Preventive Maintenance Execution: Traditional preventive maintenance was based on the concept of the bathtub curve. That is, new parts went through three stages, an infant mortality stage, a fairly long run stage, and a wear-out stage. The PM concept was to replace these parts before they entered the wear-out phase. Unfortunately, Reliability Centered Maintenance based on research done by United Airlines and the rest of the aircraft industry showed that very few non-structural components exhibit bathtub curve characteristics. Their research showed that only about 11% of all components exhibit wear-out characteristics, but 72% of components do exhibit infant mortality characteristics. These same characteristics have been shown to apply in Department of Defense systems as well as power plant systems. It is very likely that they apply universally as well. Therefore, they should be taken into account when configuring preventive maintenance on industrial equipment.

In order to have a successful PM program, the message is clear. The PM should focus on cleaning, lubrication, and correcting deficiencies found through testing and inspections. When there is a need to adjust or replace components, it should be done by highly trained and motivated professionals. Predetermined parts replacement should be minimal and done only where statistical evidence clearly indicates wear-out characteristics. In the absence of data to support component replacement, an age exploration program or the collection of data for statistical analysis to determine when to replace components should be initiated. Borrowing from the Japanese, lubrication points should be clearly marked with bright red circles to ensure that lubrication tasks are not missed. Cleaning should be carried our to remove dust, dirt, and grime because these things mask defects that can cause unplanned maintenance outages.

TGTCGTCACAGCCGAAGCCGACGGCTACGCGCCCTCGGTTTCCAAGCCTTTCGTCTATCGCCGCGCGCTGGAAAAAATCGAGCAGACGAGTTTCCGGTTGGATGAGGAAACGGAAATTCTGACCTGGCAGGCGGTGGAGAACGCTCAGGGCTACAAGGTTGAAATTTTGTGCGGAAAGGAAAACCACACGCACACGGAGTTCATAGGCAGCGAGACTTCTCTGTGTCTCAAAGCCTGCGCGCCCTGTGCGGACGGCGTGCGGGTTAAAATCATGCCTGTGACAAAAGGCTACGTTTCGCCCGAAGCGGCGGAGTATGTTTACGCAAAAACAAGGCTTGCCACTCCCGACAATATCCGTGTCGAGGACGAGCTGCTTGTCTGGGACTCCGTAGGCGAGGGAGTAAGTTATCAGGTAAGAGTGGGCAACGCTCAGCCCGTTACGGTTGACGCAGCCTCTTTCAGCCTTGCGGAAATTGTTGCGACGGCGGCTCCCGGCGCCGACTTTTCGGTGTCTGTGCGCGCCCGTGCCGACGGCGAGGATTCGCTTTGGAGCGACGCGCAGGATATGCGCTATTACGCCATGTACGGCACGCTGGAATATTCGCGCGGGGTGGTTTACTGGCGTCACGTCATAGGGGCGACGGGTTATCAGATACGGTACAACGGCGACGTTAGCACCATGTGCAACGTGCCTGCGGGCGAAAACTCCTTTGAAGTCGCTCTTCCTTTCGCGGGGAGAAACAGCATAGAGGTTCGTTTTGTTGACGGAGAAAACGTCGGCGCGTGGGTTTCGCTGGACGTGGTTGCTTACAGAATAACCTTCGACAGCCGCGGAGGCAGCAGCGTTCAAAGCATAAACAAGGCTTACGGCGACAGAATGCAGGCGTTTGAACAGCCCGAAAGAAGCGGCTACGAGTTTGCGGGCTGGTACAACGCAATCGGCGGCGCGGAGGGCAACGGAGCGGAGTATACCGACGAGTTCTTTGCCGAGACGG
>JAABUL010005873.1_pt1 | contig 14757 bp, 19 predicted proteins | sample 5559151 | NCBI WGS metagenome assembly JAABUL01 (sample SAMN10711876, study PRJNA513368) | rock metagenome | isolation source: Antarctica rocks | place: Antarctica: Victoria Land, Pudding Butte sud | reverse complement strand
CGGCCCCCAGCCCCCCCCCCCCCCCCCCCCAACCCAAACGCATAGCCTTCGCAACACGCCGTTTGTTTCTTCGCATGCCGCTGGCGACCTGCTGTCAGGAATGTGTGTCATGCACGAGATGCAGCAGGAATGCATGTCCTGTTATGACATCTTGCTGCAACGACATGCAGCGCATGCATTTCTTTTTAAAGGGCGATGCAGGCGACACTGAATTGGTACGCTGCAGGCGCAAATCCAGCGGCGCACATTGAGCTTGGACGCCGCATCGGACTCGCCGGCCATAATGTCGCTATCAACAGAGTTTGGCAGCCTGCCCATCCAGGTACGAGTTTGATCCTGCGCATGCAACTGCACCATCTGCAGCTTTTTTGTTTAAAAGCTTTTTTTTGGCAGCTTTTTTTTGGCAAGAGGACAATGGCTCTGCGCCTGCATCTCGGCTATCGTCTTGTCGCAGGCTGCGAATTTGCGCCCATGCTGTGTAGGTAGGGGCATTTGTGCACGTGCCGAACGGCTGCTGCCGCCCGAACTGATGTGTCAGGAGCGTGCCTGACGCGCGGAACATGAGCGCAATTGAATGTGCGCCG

Motivating Preventive Maintenance Workers: A quality preventive maintenance program requires a highly motivated preventive maintenance crew. To provide proper motivation, the following activities are suggested:

  • Establish inspection and preventive maintenance as a recognized, important part of the overall maintenance program.
  • Assign competent, responsible people to the preventive maintenance program.
  • Follow-up to assure quality performance and to show everyone that management does care.
  • Provide training in precision maintenance practices and training in the right techniques and procedures for preventive maintenance on specific equipment.
  • Set high standards.
  • Publicize reduced costs with improved up-time and revenues, which are the result of effective preventive maintenance.

In addition to explaining the importance of a good preventive maintenance program and the benefits that can be derived from it, training is probably the most effective motivational tool available to the maintenance supervisor. Maintenance and training professionals have estimated that a company should spend $1200 per year for training of supervisors and $1000 per year for each craftsperson. In fact, due to advances in technology, if the company has not provided any training for craftspeople in the past 18 months, their skills have become dated.

Conclusion It is possible to have a successful preventive maintenance program. From a cost reduction viewpoint it is essential, but it does entail risk. When the proper care is taken, the risks, however, can be minimized. In order to minimize risk, preventive maintenance has to be carefully planned and carried out by well-trained and motivated workers. The biggest benefits of a PM program occur through painting, lubrication, cleaning and adjusting, and minor component replacement to extend the life of equipment and facilities.

References E. T. Newbrough, Effective Maintenance Management, (New York: McGraw-Hill, 1967).

Explore the Best Practices for Preventive Maintenance.